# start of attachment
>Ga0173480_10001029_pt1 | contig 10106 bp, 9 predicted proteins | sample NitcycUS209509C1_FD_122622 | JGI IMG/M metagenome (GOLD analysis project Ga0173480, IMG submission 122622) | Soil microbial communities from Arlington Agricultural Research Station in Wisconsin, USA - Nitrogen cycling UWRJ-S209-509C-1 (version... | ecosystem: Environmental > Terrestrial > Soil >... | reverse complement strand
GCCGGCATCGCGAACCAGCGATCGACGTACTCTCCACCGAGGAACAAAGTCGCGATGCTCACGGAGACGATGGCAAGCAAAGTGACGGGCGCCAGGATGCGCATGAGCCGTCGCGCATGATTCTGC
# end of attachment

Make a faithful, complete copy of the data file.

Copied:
>Ga0173480_10001029_pt1 | contig 10106 bp, 9 predicted proteins | sample NitcycUS209509C1_FD_122622 | JGI IMG/M metagenome (GOLD analysis project Ga0173480, IMG submission 122622) | Soil microbial communities from Arlington Agricultural Research Station in Wisconsin, USA - Nitrogen cycling UWRJ-S209-509C-1 (version... | ecosystem: Environmental > Terrestrial > Soil >... | reverse complement strand
GCCGGCATCGCGAACCAGCGATCGACGTACTCTCCACCGAGGAACAAAGTCGCGATGCTCACGGAGACGATGGCAAGCAAAGTGACGGGCGCCAGGATGCGCATGAGCCGTCGCGCATGATTCTGC